Lao Tzu’s Tao Te Ching is cherished for it’s ability to suggest, rather than command a way to find one’s path to beauty, goodness, and high quality of life.
Lao Tzu’s words resonate now as before. One who can follow his teachings will discover the secret to lasting happiness.
Take a moment and contemplate the truth in his words.
About the Self
When you are content to be simply yourself
and don’t compare or compete, everyone will respect you.
Knowing the constant, we accept things as they are.
By accepting things as they are, we are impartial.
By being impartial, we are part of the Nature.
By being a part of the Nature, we are one with Tao.
Tao is eternal, and we survive physical death.
He who conquers others is strong;
he who conquers himself is mighty
Knowing others is intelligence;
knowing yourself is true wisdom.
Mastering others is strength;
mastering yourself is true power.
If you realize that you have enough, you are truly rich.
He who stands on tiptoe
doesn’t stand firm.
He who rushes ahead
doesn’t go far.
He who tries to shine
dims his own light.
He who defines himself
can’t know who he really is.
He who has power over others
can’t empower himself.
He who clings to his work
will create nothing that endures.
If you want to accord with the Tao,
just do your job, then let go.
The Master has no possessions.
The more he does for others,
the happier he is.
The more he gives to others,
the wealthier he is.
Be totally empty,
embrace the tranquility of peace.
Watch the workings of all creation,
observe how endings become beginnings.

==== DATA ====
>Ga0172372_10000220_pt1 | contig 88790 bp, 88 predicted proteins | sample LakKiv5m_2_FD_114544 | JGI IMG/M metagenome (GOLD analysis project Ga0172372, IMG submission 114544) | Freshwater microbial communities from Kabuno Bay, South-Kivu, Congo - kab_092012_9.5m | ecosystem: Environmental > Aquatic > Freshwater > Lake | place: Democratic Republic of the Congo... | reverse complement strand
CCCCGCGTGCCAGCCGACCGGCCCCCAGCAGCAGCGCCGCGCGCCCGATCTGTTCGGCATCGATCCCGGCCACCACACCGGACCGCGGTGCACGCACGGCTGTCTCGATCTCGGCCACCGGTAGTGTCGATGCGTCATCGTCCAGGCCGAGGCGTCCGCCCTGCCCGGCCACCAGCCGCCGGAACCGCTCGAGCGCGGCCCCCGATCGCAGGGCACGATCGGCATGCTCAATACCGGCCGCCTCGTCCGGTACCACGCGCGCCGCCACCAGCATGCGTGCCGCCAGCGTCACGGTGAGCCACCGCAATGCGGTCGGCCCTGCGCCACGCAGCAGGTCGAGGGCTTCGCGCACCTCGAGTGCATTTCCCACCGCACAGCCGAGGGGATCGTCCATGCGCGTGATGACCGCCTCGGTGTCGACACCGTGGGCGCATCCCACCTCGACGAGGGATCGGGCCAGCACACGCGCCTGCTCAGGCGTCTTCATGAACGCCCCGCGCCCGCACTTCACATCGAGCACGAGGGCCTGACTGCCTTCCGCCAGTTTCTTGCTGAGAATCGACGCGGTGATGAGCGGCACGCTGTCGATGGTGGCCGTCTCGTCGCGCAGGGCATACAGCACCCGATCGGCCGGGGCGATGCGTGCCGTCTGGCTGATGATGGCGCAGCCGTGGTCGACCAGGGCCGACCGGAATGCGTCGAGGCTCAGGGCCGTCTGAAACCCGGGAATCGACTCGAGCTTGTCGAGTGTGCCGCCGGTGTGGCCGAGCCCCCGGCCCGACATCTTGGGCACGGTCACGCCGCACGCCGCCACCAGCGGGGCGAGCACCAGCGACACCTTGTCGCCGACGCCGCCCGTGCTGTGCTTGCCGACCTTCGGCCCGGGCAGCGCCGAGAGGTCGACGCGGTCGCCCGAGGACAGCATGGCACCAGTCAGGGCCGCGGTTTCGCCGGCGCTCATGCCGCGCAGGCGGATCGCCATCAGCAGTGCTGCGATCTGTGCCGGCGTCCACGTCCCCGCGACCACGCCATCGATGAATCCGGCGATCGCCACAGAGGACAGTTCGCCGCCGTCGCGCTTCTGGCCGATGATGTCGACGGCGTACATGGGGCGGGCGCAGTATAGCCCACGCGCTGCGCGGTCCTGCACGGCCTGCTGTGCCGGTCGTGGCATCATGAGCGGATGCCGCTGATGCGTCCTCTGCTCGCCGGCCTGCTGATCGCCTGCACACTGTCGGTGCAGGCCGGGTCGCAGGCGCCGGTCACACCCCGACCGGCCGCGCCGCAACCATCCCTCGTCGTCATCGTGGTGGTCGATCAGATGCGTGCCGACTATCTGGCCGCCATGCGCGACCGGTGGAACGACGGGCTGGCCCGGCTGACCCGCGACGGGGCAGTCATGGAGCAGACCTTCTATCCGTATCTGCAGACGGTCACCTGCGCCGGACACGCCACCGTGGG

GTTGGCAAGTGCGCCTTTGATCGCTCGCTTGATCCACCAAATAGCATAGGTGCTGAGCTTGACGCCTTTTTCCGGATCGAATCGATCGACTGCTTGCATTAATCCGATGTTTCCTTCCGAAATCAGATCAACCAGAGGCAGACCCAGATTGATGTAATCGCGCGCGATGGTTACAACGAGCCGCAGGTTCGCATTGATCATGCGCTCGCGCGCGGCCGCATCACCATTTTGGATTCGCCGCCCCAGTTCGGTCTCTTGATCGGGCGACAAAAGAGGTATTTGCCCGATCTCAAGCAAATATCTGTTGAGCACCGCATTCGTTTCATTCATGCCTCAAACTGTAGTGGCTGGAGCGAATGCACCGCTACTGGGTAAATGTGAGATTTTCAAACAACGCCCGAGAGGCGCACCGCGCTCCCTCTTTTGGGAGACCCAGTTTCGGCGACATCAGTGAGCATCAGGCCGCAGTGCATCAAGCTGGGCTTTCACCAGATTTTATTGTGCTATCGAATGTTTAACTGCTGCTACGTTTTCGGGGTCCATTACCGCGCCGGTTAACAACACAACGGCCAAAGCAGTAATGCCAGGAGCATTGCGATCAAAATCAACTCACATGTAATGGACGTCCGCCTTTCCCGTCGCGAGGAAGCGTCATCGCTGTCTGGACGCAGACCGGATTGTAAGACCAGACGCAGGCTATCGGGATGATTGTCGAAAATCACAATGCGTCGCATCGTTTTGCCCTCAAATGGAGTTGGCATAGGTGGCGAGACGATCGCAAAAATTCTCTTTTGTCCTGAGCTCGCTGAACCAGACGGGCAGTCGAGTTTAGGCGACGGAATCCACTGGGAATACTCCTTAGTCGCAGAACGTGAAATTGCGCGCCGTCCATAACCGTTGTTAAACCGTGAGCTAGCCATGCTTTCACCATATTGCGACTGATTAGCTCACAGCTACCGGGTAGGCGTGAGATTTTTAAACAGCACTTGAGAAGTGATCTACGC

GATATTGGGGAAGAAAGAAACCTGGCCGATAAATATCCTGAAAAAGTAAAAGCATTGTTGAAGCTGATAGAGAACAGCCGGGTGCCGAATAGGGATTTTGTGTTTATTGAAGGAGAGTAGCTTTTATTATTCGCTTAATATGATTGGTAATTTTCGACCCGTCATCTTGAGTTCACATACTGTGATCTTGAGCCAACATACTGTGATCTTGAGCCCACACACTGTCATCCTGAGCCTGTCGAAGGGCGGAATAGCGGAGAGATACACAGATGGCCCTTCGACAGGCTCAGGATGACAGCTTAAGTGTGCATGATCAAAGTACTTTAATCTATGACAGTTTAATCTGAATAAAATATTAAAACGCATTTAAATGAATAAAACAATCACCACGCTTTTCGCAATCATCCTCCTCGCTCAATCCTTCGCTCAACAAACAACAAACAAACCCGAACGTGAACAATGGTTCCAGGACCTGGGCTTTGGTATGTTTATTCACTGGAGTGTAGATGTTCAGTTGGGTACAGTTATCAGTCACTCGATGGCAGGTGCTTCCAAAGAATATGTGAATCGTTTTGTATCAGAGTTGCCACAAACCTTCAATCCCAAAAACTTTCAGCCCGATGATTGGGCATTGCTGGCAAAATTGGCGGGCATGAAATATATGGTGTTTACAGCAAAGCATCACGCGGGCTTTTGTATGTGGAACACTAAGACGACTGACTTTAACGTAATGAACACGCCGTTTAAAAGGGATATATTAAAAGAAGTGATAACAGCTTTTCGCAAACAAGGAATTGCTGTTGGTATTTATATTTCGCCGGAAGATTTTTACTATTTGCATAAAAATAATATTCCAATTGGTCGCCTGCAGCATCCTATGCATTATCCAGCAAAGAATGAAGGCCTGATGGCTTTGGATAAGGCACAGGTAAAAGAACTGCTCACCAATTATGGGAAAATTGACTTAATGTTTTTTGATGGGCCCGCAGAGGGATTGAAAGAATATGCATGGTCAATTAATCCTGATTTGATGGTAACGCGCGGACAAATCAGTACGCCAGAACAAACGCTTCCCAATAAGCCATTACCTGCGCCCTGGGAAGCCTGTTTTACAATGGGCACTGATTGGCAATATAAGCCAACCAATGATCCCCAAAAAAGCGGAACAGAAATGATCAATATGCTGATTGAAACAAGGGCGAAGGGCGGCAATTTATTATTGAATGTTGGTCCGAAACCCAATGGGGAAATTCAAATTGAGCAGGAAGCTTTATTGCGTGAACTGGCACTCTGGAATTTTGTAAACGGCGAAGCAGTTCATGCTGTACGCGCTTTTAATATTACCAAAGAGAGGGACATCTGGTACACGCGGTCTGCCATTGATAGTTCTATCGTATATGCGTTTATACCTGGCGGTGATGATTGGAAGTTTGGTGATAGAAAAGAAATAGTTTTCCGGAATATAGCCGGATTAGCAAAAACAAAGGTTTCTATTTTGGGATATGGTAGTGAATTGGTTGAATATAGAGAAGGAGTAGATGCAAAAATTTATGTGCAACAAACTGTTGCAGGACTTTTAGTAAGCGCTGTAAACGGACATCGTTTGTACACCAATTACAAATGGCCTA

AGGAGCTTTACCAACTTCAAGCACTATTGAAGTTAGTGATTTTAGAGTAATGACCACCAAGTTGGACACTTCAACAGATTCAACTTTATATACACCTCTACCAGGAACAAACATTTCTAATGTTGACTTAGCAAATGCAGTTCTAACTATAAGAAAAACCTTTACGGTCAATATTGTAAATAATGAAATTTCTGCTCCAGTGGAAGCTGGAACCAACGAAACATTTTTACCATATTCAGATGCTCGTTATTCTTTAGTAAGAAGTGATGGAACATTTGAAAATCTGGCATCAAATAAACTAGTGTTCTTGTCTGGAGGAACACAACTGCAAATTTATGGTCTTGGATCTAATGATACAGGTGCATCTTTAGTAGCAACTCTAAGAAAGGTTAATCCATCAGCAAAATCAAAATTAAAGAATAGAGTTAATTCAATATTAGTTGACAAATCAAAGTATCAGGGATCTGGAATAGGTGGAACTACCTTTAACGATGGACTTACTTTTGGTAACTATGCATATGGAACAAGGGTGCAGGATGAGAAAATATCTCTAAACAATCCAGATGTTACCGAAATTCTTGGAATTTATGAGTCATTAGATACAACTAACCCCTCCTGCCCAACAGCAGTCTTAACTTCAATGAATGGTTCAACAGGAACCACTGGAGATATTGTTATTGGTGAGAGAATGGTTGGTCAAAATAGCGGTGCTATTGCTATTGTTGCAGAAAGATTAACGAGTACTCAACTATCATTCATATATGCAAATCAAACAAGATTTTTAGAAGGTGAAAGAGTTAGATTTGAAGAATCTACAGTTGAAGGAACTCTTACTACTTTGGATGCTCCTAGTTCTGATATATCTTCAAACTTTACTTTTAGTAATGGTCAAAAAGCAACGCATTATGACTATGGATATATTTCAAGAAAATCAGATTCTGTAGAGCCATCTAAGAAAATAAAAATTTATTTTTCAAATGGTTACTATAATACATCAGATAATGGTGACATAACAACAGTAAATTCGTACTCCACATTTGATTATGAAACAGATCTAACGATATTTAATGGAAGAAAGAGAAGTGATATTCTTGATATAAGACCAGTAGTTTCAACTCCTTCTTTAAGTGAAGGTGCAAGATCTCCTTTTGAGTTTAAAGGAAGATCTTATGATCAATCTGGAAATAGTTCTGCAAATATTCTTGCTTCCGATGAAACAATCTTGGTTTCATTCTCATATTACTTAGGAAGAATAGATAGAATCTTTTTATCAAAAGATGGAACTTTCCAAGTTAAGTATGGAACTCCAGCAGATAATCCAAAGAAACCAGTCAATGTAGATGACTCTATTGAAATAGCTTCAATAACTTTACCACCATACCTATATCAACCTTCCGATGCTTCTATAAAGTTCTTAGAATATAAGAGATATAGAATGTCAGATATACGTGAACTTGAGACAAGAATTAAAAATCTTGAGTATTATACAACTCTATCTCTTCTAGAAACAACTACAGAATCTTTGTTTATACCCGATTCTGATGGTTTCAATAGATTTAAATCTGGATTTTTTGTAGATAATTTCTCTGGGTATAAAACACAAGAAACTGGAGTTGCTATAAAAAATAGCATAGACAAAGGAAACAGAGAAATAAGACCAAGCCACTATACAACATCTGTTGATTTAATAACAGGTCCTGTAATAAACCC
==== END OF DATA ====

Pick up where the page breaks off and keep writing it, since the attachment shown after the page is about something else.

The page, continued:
All creatures in the universe
return to the point where they began.
Returning to the source is tranquility
meaning submitting to what is and what is to be.
To understand the limitation of things,
If you try to change it,
you will ruin it.
Try to hold it,
and you will lose it.
If you realize that all things change,
there is nothing you will try to hold on to.
If you are not afraid of dying,
there is nothing you cannot achieve.
If good happens, good;
if bad happens, good.
The Tao that can be told
is not the eternal Tao.
The name that can be named
is not the eternal Name.
The gentle overcomes the rigid.
The slow overcomes the fast.
The weak overcomes the strong.
Everyone knows that the yielding overcomes the stiff,
and the soft overcomes the hard.
Yet no one applies this knowledge.
Mastery of the world is achieved
by letting things take their natural course.
If you interfere with the way of Nature,
you can never master the world.
In harmony with the Tao,
the sky is clear and spacious,
the earth is solid and full,
all creatures flourish together,
content with the way they are,
endlessly repeating themselves,
When man interferes with the Tao
the sky becomes filthy,
the earth becomes depleted,
the equilibrium crumbles,
creatures become extinct.
The flame that burns Twice as bright
burns half as long.
My teachings are easy to understand
and easy to put into practice.
Yet your intellect will never grasp them,
and if you try to practice them,you’ll fail.
My teachings are older than the world.
How can you grasp their meaning?
If you want to know me,
Look inside your heart.
Give evil nothing to oppose
and it will disappear by itself.
When goodness is lost there is morality.
There is no greater misfortune
than not knowing what is enough.
There is no greater flaw
than wanting more and more.
Whoever knows contentment
is blissful at all times.
Do you have the patience to wait
until your mud settles,
and the water is clear?
Can you remain unmoving
until the right action
arises by itself?
The best leaders are those their people hardly know exist.
The next best is a leader who is loved and praised.
Next comes the one who is feared.
The worst one is the leader that is despised …
The best leaders value their words, and use them sparingly.
When they have accomplished their task,
the people say, “Amazing!
We did it, all by ourselves!”
A great nation is like a great man:
When he makes a mistake, he realizes it.
Having realized it, he admits it.
Having admitted it, he corrects it.
He considers those who point out his faults
as his most benevolent teachers.
He thinks of his enemy
as the shadow that he himself casts.
Lao Tzu Tao and Wu Wei on Audiobook